Eating healthy sounds like a concept that should be pretty simple, right? If you’re someone who tries to eat healthy, you know that while that should be the case, it isn’t always completely black and white. What one expert recommends, another swears is outdated and incorrect. What we thought was true about health in the past is suddenly all wrong.
Do we focus on eating whole grains and low fat foods, or is eating healthy fats and keeping our carb count lower better for our health? What about all these superfoods? If you think eating healthy today is confusing, it’s probably not very comforting to know that 50 years ago, people were having the same struggle.
So what did eating healthy look like 50 years ago? I went to the experts, as well as those who grew up during that time, to find out!
Low carb was a thing
While many of us have heard of the Atkins Diet, which was developed in the early 1970s, you may not know that this wasn’t the first diet that had people watching their carbs. In 1967, Dr. Irwin Stillman developed the Stillman Diet, also known as The Doctor’s Quick Weight Loss Diet.
While the diet is similar to Atkins in that it allows lean meats, eggs, and herbs, unlike Atkins and the Ketogenic diet that are still popular today, Stillman considered condiments, sauces, butter, and fat of any kind to be off the table. I spoke to Lona Manning who was 12 in 1967, and she knew all about the Stillman Diet. "It worked like a hot damn, too," she told me.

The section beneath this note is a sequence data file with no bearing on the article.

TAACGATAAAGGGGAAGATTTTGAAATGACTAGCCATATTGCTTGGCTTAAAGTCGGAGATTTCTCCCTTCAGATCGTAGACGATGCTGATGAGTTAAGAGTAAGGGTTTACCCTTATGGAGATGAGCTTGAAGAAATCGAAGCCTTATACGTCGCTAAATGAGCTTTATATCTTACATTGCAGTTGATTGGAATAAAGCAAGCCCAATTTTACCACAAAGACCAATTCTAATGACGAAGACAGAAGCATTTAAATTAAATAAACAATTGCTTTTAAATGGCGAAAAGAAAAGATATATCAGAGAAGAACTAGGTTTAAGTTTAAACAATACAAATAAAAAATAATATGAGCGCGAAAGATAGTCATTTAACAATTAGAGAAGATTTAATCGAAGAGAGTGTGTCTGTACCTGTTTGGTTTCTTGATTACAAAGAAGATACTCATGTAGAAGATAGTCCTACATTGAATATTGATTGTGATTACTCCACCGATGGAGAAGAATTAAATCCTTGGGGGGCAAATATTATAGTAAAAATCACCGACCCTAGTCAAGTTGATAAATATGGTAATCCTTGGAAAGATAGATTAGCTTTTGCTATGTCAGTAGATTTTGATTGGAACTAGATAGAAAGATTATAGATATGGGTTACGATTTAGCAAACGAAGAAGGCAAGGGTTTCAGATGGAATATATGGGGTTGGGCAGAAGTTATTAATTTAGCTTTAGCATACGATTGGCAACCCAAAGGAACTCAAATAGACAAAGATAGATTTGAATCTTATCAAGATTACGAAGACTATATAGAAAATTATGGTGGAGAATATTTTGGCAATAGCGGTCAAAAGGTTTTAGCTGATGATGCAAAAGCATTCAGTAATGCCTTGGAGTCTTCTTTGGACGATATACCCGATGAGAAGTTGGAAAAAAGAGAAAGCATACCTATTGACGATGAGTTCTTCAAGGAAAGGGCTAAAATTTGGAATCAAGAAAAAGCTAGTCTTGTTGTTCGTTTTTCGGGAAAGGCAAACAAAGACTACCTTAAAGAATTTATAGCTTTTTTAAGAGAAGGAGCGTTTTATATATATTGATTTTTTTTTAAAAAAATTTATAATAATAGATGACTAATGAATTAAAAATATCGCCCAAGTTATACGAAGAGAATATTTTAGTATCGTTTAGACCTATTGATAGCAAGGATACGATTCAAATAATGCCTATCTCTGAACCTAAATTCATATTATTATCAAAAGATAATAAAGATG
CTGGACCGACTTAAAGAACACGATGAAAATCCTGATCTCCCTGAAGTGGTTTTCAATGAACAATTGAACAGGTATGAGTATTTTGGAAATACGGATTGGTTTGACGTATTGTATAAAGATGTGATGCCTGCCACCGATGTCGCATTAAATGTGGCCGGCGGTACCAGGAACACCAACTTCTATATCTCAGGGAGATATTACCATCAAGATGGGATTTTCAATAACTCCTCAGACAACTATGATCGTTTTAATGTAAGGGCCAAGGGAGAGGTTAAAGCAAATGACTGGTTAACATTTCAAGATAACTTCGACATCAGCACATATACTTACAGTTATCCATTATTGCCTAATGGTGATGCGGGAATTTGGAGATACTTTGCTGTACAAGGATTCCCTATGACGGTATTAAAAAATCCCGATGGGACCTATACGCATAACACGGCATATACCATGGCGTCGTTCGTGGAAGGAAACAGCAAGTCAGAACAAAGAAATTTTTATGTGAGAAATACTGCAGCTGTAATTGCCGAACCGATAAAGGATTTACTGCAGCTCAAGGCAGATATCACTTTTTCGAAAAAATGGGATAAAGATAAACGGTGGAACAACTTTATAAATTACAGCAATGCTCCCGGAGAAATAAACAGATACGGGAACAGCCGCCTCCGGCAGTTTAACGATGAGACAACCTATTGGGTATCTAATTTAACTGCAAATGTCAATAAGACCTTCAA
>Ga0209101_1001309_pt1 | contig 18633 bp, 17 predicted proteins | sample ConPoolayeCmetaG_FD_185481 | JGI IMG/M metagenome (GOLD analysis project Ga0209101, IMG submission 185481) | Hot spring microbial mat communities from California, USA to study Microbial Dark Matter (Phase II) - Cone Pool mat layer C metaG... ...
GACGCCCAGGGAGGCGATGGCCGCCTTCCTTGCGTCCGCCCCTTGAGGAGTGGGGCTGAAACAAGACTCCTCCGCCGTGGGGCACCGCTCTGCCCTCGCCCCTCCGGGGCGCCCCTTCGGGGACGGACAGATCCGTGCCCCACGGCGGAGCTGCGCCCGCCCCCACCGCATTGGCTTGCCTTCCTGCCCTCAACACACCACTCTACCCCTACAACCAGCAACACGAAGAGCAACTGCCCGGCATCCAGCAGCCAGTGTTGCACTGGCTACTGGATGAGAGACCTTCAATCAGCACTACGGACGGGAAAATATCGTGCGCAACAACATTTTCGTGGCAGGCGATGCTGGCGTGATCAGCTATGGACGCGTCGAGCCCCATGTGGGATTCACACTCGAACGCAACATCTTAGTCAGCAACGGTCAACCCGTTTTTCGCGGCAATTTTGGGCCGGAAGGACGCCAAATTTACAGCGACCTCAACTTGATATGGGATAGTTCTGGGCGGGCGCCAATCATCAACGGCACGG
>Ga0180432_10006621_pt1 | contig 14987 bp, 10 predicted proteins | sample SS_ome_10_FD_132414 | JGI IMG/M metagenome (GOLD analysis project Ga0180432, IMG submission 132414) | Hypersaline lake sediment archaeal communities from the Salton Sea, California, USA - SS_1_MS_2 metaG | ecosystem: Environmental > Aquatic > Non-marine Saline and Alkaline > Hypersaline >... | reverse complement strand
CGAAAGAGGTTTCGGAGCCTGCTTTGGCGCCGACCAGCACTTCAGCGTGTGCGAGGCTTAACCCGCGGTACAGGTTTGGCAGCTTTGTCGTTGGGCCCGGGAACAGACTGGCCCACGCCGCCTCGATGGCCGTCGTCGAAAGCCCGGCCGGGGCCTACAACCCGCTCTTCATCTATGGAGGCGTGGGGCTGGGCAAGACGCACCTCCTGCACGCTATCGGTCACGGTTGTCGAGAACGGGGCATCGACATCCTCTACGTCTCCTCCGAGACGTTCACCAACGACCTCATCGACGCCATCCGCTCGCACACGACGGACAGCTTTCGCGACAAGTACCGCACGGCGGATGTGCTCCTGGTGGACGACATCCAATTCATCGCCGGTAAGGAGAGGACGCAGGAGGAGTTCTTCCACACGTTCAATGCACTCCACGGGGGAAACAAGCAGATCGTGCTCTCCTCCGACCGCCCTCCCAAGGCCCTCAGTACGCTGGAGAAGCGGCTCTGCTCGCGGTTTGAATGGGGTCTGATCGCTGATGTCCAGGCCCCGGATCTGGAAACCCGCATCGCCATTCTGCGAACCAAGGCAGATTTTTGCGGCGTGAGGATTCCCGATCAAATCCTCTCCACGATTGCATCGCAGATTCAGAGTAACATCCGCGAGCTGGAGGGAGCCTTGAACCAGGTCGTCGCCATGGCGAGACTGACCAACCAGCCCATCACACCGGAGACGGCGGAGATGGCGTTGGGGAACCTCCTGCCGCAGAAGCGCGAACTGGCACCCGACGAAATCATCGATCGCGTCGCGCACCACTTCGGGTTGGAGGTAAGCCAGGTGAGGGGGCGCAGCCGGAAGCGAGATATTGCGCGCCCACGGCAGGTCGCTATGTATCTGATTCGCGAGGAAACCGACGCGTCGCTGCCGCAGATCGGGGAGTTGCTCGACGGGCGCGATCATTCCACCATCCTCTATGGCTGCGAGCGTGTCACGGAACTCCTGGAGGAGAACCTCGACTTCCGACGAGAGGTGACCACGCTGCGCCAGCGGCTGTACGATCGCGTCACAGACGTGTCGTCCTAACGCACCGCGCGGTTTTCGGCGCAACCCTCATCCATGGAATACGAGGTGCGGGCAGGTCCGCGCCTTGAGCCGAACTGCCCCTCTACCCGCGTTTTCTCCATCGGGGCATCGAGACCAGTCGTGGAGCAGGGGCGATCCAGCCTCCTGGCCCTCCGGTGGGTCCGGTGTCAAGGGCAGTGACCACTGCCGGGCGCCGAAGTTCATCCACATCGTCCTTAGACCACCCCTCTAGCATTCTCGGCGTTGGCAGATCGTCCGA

In fact, it may have worked too well, making it dangerous. According to Little Girl Blue: The Life of Karen Carpenter, the diet may have played a role in songstress Carpenter’s development of anorexia. The biography indicates that in 1967, a doctor recommended Carpenter try the Stillman Diet. After six weeks, she reportedly lost 25 pounds and shortly thereafter, in the 1970s, her family expressed concern about her health. In 1983, Karen Carpenter died from complications of anorexia nervosa.
Every housewife was a food expert
I spoke with Susan Froetschel, the author of Allure of Deceit and Fear of Beauty who told me that one of her treasures is a 1961 edition of The Modern Family Cookbook by Meta Given, that belonged to her mother, and that taught her to cook, growing up. She said that what sticks out to her is how cooking was considered solely the woman’s responsibility in the household.